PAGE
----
GARP is an evolved version of the value investing strategy that combines within it elements of growth as well. For instance, Warren Buffet, later in his career, expanded the concept of intrinsic value to include intangibles such as brand value, which gave a company its “moat”. In the same vein, GARP relies on fundamental research on companies to identify those with quality business models that allow them to sustainably deliver future earnings growth, whilst being mindful of valuation levels.
In 1972, legendary investor Warren Buffet bought See’s Candies, a Californian manufacturer and distributor of boxed chocolates. This marked a pivotal moment in Mr. Buffet’s investment philosophy. Since striking out on his own in 1955, he had been practicing his mentor Benjamin Graham’s investment approach — value investing. But value investors would likely hav ebaulked at the decision to purchase See’s Candies, which was at the time trading at 3x its net tangible assets.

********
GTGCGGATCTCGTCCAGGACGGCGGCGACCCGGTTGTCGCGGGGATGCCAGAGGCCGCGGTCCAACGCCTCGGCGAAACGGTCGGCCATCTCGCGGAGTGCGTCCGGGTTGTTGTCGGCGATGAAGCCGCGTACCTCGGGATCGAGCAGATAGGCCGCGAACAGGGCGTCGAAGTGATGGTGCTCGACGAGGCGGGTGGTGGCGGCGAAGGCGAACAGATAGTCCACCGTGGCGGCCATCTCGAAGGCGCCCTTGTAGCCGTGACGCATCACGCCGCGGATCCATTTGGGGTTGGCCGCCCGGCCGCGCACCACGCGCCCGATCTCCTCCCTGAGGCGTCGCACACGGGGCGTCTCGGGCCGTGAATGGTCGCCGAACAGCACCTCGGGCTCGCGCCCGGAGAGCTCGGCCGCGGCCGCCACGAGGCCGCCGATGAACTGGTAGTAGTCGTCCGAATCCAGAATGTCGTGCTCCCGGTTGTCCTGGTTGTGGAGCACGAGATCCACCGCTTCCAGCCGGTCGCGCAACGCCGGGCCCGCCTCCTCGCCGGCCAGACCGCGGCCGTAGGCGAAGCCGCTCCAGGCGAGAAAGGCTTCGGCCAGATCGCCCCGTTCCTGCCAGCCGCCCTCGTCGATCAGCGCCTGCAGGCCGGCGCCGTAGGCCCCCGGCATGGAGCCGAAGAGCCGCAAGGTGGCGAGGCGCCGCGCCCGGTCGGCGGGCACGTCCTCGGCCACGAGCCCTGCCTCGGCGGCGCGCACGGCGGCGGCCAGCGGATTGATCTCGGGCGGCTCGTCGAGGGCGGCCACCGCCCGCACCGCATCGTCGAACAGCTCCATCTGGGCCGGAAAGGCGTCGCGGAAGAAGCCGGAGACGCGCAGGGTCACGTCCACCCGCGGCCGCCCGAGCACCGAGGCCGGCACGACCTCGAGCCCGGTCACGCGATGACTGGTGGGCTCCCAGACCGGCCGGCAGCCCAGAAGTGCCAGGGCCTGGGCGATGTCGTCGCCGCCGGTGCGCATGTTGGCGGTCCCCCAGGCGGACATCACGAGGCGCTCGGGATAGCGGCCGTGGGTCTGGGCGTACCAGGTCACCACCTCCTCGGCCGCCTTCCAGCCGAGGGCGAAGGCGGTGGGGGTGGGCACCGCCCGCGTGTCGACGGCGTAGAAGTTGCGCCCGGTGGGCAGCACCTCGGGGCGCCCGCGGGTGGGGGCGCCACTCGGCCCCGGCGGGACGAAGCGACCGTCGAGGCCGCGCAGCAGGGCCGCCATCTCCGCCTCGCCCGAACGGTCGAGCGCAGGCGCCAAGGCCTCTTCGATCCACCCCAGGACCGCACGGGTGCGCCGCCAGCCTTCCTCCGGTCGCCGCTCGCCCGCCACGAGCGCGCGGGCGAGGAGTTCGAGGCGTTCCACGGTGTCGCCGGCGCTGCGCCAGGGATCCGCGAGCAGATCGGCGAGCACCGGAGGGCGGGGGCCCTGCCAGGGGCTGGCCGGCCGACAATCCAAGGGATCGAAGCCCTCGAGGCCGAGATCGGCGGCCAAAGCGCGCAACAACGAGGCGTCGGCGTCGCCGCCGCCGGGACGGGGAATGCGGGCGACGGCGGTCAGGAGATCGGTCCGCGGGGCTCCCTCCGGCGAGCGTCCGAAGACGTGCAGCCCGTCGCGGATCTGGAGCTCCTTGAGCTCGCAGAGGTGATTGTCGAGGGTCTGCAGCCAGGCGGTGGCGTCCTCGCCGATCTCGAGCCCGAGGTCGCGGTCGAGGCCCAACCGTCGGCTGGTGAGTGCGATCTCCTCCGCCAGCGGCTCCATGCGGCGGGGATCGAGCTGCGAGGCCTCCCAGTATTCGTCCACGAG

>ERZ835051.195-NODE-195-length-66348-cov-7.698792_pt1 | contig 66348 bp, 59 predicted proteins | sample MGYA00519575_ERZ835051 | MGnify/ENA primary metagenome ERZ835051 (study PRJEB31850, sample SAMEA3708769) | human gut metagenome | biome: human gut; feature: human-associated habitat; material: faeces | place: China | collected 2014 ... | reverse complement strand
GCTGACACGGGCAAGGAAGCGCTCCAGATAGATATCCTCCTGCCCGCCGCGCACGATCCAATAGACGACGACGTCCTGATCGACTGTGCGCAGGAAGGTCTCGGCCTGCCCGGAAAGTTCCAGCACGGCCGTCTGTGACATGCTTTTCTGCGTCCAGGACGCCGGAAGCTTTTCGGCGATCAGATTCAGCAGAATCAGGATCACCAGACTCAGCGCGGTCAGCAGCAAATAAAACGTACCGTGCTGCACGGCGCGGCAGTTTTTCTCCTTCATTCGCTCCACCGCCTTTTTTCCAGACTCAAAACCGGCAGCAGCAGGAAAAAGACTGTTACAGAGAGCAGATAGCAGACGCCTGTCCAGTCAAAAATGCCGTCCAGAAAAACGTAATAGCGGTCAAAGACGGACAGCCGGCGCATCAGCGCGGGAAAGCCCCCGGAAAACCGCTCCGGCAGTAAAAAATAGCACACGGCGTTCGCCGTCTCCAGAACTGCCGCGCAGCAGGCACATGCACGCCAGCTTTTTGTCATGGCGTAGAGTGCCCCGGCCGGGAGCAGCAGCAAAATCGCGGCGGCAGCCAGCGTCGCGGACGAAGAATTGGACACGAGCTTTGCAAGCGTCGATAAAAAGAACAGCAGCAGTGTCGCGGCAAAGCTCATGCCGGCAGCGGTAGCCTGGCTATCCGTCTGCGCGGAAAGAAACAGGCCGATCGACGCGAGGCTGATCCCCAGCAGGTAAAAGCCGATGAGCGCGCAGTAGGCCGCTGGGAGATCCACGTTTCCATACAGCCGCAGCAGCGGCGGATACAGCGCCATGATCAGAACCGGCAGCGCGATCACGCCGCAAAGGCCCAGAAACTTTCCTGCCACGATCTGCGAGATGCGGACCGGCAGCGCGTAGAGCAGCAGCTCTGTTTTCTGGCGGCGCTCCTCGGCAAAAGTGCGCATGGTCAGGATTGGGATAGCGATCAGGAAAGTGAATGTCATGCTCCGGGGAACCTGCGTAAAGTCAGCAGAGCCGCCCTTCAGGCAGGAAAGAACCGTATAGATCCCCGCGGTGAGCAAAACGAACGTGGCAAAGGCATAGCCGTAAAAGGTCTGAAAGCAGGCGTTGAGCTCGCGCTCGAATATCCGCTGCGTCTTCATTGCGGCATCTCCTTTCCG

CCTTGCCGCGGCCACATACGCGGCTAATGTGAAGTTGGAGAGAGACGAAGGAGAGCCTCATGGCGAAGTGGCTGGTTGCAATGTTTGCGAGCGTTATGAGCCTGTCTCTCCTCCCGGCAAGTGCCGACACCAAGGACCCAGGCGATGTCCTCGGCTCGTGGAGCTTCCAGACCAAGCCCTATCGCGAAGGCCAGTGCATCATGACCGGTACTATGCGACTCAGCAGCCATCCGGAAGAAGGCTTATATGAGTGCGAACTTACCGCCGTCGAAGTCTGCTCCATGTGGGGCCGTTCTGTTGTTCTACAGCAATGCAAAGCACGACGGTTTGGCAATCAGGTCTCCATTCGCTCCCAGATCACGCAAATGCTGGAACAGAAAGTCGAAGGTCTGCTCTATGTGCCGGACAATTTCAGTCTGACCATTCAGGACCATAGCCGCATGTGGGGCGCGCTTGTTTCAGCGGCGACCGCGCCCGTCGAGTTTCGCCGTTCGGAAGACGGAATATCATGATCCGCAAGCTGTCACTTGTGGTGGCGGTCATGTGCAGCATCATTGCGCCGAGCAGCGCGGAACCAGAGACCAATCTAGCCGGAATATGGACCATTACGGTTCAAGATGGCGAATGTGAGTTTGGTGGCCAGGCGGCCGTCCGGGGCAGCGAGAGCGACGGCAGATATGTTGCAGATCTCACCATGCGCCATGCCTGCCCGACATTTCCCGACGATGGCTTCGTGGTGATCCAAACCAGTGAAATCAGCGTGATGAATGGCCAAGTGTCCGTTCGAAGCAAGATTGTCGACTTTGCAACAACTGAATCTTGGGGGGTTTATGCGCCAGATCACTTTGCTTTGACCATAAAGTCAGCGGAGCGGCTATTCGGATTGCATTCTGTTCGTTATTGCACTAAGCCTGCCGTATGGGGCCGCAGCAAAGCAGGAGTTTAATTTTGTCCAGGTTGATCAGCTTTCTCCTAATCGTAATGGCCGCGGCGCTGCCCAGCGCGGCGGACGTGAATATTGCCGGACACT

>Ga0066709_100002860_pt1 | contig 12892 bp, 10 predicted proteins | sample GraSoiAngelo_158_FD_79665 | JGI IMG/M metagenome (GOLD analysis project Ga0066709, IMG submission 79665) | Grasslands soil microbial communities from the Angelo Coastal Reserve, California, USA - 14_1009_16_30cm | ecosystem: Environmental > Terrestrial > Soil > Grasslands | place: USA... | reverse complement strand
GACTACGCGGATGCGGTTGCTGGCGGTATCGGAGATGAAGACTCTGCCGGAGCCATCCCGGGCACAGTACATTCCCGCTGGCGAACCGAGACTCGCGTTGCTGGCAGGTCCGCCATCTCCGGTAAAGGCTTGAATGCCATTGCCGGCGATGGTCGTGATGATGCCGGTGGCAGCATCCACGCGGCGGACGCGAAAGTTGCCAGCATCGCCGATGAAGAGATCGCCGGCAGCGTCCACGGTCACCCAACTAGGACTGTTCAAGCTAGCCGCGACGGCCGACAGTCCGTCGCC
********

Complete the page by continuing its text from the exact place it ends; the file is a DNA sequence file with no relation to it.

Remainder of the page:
What had changed? Under the influence of Charlie Munger, his investment partner, Mr. Buffet was no longer occupied with purely cheap valuations based on current tangible assets but expanded the concept of value by considering future value generated by the intangible assets of a business. As far as See’s Candies was concerned, Mr. Buffet foresaw that the business’ powerful brand image would give it a long-term competitive advantage and pricing power to enable it to grow its pre-tax earnings.